The stomach is part of the digestive tract.

The food that is eaten is transported further into the stomach via the esophagus. In the stomach, the food is mixed with gastric juice (highly concentrated hydrochloric acid) and a protein-splitting enzyme pepsin, the pulp is brought to body temperature, mixed and released in portions to the duodenum and subsequently the small intestine.

The hydrochloric acid in the stomach not only has an important digestive function, but also provides effective protection and a barrier against viruses, bacteria and fungi.


Symptoms and types of gastritis

The most common disease of the stomach is gastritis (inflammation of the stomach), which can occur either acutely with severe pain in the middle upper abdomen during or shortly after eating or chronically . In addition, nausea or vomiting can occur. A distinction is made between the following forms:

  • Type A: atrophic (autoimmune) gastritis
  • Type B: bacterial, Helicobacter pylori
  • Type C: chemically through certain drugs such as NSAIDs (classic pain medication), Gallereflux from the duodenum

Type A gastritis is rather rare and there are vitamin B12 deficiencies and the resulting anemia. Regular gastroscopy and blood count checks and substitution of vitamin B12 are useful. An increased risk of gastric cancer is associated with this type of gastritis.

Type B (60-85%) and C gastritids (10-30%) are the most common. The eradication therapy of the Helicobacter with a triple administration of antibiotics under gastric protection, a drug that reduces the release of gastric acid (PPI) and thus facilitates the healing of the gastric mucosa, is in any case with a Helicobacter pylori positive gastritis, with a gastric ulcer (ulcus ventriculi ) and also indicated for gastric cancer. It is known that a Helicobacter infection promotes the development of at least gastric ulcers, but also gastric carcinomas (stomach cancer). The success should be documented via a stool test 4-6 weeks after completion of the treatment. This check is important because the Helicobacter is a resistant germ. If symptoms recur later and Helicobacter is detected, it is important to know when choosing the antibiotics whether the germ was successfully treated during the last therapy or not. The infection rate with Helicobacter is very high in the Eastern European countries and figures up to almost 90% of the population are given. The risk of infection or renewed infection is therefore very high (saliva, stool). It is also important to test family members or people with whom you are intimate before your own therapy for Helicobacter and, if necessary, treat them, otherwise a "ping-pong effect" can occur. In the case of germs resistant to antibiotics, a culture of the Helicobacter and a resistance determination to various antibiotics should be carried out in order to select the suitable one to which the germ is sensitive.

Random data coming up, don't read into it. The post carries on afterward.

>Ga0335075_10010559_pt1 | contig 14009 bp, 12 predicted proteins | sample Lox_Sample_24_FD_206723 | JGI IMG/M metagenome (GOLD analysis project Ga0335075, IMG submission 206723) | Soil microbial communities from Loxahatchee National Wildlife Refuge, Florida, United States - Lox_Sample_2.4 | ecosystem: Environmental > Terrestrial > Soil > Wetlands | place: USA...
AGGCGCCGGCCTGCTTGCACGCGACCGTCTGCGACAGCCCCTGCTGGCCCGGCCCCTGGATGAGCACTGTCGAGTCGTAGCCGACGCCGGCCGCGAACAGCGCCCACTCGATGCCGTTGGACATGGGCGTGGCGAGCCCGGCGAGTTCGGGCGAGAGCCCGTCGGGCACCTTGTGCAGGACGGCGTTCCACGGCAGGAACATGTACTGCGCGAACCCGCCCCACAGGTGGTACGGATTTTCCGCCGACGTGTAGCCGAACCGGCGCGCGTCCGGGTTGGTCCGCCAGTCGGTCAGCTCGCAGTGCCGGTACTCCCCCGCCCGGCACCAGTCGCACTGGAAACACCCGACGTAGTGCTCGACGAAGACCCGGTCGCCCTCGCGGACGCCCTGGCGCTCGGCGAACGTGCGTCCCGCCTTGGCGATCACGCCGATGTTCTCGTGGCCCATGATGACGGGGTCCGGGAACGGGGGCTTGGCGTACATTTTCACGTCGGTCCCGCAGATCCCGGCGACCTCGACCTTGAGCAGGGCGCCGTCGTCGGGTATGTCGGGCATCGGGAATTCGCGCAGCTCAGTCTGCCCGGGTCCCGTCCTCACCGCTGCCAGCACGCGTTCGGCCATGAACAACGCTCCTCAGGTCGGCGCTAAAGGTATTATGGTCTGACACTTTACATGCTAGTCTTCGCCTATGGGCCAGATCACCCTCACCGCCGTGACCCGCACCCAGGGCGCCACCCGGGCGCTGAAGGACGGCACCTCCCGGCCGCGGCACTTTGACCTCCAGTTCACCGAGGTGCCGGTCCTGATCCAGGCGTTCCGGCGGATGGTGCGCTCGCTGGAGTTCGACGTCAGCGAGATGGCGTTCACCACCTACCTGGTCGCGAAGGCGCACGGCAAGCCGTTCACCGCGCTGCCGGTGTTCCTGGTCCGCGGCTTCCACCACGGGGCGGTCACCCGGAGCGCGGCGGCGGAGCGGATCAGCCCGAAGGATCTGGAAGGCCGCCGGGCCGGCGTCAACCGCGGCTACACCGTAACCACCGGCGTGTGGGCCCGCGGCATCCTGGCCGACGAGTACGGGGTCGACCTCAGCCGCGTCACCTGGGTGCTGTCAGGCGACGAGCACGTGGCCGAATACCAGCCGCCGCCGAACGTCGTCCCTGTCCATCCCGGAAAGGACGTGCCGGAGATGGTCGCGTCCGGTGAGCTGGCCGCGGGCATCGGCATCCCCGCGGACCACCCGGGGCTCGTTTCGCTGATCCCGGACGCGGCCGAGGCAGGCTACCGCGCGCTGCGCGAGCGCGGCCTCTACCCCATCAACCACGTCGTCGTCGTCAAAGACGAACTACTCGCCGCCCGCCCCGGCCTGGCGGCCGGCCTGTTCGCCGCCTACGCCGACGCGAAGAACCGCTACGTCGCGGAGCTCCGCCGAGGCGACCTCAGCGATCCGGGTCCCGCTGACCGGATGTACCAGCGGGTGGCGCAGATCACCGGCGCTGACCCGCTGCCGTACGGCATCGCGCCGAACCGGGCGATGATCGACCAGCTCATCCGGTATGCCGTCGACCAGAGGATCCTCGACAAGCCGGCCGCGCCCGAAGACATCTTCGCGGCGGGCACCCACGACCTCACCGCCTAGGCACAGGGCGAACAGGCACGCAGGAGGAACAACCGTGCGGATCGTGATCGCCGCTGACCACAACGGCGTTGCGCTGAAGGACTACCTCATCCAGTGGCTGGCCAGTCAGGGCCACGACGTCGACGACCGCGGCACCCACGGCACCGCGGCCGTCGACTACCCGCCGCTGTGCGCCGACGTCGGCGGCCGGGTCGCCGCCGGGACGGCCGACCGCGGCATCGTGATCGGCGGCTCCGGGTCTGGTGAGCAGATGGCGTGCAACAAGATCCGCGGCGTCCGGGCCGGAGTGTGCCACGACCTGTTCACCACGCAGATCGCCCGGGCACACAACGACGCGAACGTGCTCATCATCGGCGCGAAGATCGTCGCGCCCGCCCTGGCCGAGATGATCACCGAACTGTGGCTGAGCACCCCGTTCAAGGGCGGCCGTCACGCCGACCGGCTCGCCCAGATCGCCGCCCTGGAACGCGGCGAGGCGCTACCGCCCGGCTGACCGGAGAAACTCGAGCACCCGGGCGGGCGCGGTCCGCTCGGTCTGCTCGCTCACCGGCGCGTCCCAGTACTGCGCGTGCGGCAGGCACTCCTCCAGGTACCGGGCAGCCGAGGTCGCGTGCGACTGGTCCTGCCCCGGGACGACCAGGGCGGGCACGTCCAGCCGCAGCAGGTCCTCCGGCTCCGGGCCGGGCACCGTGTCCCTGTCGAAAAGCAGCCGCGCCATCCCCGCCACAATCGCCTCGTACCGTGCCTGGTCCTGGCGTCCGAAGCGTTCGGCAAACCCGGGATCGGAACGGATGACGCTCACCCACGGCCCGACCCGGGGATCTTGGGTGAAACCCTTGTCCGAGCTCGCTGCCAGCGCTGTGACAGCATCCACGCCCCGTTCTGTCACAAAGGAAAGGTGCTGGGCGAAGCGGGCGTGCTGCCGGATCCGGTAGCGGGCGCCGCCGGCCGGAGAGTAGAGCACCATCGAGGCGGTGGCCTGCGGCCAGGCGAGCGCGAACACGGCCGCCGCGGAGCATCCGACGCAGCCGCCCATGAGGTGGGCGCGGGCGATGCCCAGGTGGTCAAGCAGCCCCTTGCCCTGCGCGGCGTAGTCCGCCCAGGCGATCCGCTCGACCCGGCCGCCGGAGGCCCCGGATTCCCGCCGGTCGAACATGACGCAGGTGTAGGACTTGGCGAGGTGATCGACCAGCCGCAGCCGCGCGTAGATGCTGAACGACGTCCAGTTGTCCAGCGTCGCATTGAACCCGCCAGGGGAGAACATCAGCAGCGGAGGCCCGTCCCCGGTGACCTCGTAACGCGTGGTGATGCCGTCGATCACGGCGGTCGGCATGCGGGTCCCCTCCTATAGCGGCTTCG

Benign gastric tumors

Benign gastric tumors are usually hyperplastic polyps or glandular cysts (harmatoms). Other tumors exist, but are very rare.

Malignant diseases of the stomach

Gastric cancer

Malignant gastric tumors, such as gastric carcinoma, are generally not so common in the western world since the use of gastric drugs that reduce acid production, so-called PPIs (proton pump inhibitors such as Pantoloc, Nexium, etc.) and the eradication of Helicobacter. Another risk factor is nitrosamine.

Like most cancers, gastric cancer is completely asymptomatic in its early stages. As always, early detection is essential in order to be able to diagnose a possible tumor disease at the very beginning. The very best chance of recovery is at this stage. For this reason, preventive examinations (screening) are given special priority.


If the disease has persisted for a long time, gastritis-like symptoms (nausea, vomiting, epigastric pain, bloating, loss of appetite and disgust for meat) or bleeding, which can be detected in the stool with rapid tests or are even visible . Since the iron in the red blood pigment (hemoglobin) is reduced by the action of gastric acid on the blood, the stool turns black in most cases (melena) when the stomach bleeds.

Likewise, blood is the best emetic (emetic) and therefore vomiting larger amounts of blood in the stomach leads to blood vomiting.


After a detailed survey of the medical history and the possible risk factors, the first method of choice to clarify a problem in the stomach is gastroscopy (gastroscopy). The esophagus, stomach and duodenum are examined in great detail with our state-of-the-art high definition (HD) devices. In addition to so-called chromoendoscopy, in which dyes are applied to the mucous membrane in order to emphasize the contrast between the individual structures and ultimately also between the tumor and normal mucous membrane, so-called NBI (narrow band imaging) are also available. Together with chromoendoscopy, an optimal diagnostic tool is created here to reveal even the smallest pathologies.

Don't worry - the gastroscopy is performed by me in a twilight sleep (gentle endoscopy, gastroscopy), just like the colonoscopy. The examination is completely painless and you overslept the entire procedure.

Depending on the illness, further examinations are then connected or a suitable therapy is prescribed.

I would be happy to advise you and, if necessary, perform a gastroscopy in twilight sleep (sedation) to clarify your symptoms. Then we will work together to create a therapy concept that is tailored to you .